Changed horses at Worksop and Tuxford . In the south aisle of the church at Tuxford , beneath a flowery arch, is a very rude relief of St. Laurence placed on the gridiron. By him is a fellow with a bellows blowing the fire; and the executioner going to turn him. The zealous Fox in his Martyrology has this very thought, and makes the martyr say in the midst of sufferings, This side is now roasted; turn me, O tyrant great! Crossed the Trent at Dunham-Ferry , where it is broad, but shallow: the spring tides flow here, and rife about two feet, but the common tides never reach this place. Dunham had been a manor belonging to Edward 10 the Confessor, and yielded him thirty pounds, and six sextaries of honey, valuable, when mead was the delicious beverage of the times. From hence pass along the Foss-Dike , or the canal opened by Henry I.11 to form a communication between the Trent and the Witham . It was opened12 in the year 1121, and extends from Lincoln to Torkesey ; its length is eleven miles three quarters, the breadth between dike and dike at the top is about sixty feet, at bottom twenty-two: vessels from fifteen to thirty-five tuns navigate this canal, and by its means a considerable trade in-coals, timber, corn and wool, is carried on. In former times, the persons who had landed property on either side were obliged to scower it whenever it was choaked up, and accordingly we find presentments were made by juries in several succeeding reigns for that purpose. Reach LINCOLN, an antient but ill-built city, much fallen away from its former extent. It lies partly on a plain, partly on a very steep hill, on whose summit are the cathedral and the ruins of the castle. The first is a vast pile of gothic architecture; within of matchless beauty and magnificence: the ornaments are excessively rich, and in the finest gothic taste; the pillars light, the centre lofty, and of a surprising grandeur. The windows at the N. and S. ends are very antient, but very elegant; one represents a leaf with its fibres, the other consists of a number of small circles. There are two other antient windows on each side the great isle: the others, as I recollect, are modern. This church was, till of late years, much out of repair, but has just been restored in a manner that does credit to the Chapter.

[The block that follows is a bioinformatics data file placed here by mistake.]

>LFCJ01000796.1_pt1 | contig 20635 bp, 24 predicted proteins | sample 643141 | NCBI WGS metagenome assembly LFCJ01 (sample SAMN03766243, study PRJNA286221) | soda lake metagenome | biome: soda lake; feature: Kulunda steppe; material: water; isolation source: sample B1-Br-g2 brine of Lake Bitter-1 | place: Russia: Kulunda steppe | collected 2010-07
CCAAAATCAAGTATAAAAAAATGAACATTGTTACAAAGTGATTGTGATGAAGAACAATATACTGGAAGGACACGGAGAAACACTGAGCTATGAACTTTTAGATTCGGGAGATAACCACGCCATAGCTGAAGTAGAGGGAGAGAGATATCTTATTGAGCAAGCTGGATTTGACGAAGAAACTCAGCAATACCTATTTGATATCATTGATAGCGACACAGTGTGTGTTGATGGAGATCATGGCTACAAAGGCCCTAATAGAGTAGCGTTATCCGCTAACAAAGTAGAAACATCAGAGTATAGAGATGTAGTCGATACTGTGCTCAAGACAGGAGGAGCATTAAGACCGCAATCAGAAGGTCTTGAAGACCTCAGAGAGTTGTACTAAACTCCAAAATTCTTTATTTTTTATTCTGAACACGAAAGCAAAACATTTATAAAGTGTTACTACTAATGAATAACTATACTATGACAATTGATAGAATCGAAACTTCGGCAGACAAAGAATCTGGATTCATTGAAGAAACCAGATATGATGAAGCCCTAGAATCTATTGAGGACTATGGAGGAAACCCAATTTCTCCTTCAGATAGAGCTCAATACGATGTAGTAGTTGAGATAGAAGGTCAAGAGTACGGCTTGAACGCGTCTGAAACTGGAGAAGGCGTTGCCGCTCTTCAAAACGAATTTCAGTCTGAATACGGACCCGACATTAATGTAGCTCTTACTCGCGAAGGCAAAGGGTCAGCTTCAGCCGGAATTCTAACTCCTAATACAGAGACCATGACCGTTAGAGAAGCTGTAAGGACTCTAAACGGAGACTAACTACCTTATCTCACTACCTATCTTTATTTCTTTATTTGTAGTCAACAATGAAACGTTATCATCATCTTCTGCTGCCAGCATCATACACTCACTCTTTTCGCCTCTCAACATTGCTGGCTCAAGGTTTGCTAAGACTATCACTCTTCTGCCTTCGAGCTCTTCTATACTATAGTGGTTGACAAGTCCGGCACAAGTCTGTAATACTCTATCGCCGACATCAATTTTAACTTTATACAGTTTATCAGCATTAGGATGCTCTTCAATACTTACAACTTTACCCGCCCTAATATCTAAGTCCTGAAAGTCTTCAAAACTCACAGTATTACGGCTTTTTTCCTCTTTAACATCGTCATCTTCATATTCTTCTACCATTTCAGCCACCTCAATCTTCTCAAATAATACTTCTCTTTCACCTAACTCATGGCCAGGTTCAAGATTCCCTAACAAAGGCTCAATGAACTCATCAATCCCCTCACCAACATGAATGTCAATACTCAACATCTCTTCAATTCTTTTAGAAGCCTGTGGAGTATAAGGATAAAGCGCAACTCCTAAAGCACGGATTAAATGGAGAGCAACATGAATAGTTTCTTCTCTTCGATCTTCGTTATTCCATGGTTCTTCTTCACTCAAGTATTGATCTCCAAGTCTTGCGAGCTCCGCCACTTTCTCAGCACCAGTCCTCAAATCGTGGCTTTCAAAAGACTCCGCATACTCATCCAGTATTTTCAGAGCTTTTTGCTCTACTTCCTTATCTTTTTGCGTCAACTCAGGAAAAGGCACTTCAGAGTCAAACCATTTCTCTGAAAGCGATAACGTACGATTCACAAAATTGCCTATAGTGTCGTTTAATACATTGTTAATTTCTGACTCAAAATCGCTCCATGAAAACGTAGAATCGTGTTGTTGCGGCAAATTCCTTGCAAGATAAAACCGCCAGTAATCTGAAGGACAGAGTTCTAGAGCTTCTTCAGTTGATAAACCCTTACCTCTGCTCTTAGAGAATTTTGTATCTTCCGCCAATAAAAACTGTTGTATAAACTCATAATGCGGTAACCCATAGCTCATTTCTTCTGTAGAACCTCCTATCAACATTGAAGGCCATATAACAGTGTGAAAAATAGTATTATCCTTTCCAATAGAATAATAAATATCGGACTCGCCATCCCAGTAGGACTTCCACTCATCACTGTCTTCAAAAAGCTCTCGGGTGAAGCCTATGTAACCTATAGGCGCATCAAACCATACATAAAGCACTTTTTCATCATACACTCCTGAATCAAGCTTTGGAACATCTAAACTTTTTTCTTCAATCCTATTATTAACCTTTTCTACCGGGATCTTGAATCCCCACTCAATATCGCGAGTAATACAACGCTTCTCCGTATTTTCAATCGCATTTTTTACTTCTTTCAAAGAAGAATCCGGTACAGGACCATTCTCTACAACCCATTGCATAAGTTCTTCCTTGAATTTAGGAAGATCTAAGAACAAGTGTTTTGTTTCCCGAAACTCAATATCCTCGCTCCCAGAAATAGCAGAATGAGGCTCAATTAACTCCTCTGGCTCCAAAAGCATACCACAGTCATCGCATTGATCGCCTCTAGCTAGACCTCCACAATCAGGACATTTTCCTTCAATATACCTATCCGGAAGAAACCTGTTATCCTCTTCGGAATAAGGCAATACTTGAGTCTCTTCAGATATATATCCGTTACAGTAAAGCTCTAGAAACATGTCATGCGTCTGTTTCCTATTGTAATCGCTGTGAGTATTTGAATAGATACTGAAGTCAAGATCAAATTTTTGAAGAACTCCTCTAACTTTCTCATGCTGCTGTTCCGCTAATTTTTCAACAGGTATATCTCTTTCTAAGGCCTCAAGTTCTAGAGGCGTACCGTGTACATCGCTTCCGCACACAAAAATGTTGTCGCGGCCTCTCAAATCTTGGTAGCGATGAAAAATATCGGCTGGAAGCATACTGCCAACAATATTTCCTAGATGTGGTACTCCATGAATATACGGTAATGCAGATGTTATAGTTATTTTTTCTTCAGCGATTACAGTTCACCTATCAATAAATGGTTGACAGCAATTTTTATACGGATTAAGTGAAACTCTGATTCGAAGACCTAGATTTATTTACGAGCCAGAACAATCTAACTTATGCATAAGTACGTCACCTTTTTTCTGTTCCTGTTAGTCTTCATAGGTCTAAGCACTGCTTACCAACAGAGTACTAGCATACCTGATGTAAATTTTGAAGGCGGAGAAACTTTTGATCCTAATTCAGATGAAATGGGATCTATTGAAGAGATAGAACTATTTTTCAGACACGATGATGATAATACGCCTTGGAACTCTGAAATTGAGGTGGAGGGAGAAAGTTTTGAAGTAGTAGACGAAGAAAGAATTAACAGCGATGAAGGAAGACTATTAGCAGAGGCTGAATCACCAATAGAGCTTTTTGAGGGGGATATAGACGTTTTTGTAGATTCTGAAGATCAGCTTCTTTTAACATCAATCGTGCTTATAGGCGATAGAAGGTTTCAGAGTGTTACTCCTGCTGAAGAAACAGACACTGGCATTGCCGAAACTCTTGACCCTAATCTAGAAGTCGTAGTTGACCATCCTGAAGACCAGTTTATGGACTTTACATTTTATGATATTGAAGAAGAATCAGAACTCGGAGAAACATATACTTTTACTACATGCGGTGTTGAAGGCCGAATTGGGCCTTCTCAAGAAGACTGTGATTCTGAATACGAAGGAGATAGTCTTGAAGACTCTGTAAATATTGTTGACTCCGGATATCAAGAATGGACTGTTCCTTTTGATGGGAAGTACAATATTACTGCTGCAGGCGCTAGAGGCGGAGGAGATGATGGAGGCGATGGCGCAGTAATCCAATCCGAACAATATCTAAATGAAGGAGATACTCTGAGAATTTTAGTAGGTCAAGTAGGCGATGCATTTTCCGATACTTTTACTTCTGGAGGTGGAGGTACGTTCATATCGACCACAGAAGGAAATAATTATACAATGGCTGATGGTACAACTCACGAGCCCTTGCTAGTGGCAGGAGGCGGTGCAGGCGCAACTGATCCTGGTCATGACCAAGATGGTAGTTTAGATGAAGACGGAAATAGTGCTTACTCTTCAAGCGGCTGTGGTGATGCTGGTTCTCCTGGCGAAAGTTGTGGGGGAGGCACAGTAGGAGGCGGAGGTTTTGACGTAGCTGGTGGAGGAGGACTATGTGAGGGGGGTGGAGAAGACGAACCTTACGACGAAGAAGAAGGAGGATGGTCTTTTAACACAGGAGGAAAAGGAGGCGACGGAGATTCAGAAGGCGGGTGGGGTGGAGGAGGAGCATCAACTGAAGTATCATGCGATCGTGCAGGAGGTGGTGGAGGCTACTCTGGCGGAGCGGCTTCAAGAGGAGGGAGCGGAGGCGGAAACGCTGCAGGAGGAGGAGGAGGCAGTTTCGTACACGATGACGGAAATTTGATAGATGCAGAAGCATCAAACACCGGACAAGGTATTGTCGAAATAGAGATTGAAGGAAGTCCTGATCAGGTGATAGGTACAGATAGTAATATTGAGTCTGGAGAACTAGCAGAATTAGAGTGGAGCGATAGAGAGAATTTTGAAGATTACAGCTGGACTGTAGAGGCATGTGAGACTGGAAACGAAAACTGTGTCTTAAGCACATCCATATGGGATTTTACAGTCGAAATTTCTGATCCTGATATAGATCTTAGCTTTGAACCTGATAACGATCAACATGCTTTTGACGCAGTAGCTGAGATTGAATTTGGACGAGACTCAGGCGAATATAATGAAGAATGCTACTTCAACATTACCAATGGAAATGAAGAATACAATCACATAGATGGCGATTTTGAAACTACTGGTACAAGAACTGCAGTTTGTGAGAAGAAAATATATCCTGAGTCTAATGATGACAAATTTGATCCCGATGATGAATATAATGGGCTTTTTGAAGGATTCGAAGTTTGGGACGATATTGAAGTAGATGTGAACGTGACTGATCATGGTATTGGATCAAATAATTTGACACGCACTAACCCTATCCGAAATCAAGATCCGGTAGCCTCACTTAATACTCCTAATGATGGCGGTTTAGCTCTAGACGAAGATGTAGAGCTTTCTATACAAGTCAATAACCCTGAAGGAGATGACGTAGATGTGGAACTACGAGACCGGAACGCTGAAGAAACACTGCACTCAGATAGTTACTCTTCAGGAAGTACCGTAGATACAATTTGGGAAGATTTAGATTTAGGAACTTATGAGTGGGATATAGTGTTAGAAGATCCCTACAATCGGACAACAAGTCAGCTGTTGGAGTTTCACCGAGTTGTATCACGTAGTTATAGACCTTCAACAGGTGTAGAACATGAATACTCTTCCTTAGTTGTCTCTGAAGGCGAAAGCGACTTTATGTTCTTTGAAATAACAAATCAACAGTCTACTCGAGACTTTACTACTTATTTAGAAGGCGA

The prospect from this eminence is very extensive, but very barren of objects; a vast flat as far as the eye can reach, consisting of plains not the most fertile, or of fens13 and moors: the last are far less extensive than they were, many being drained, and will soon become the best land in the country; but much still remains to be done. The fens near Revesby Abby ,14 eight miles beyond Horncastle , are of vast extent; but serve for little other purpose than the rearing great numbers of geese, which are the wealth of the fenmen.

GEESE.

During the breeding season, these birds are lodged in the same houses with the inhabitants, and even in their very bed-chambers: in every apartment are three rows of coarse wicker pens placed one above another; each bird has its separate lodge divided from the other, which it keeps possession of during the time of fitting. A person, called a Gozzard ,15 attends the flock, and twice a day drives the whole to water; then brings them back to their habitations, helping those that live in the upper stories to their nests, without ever misplacing a single bird.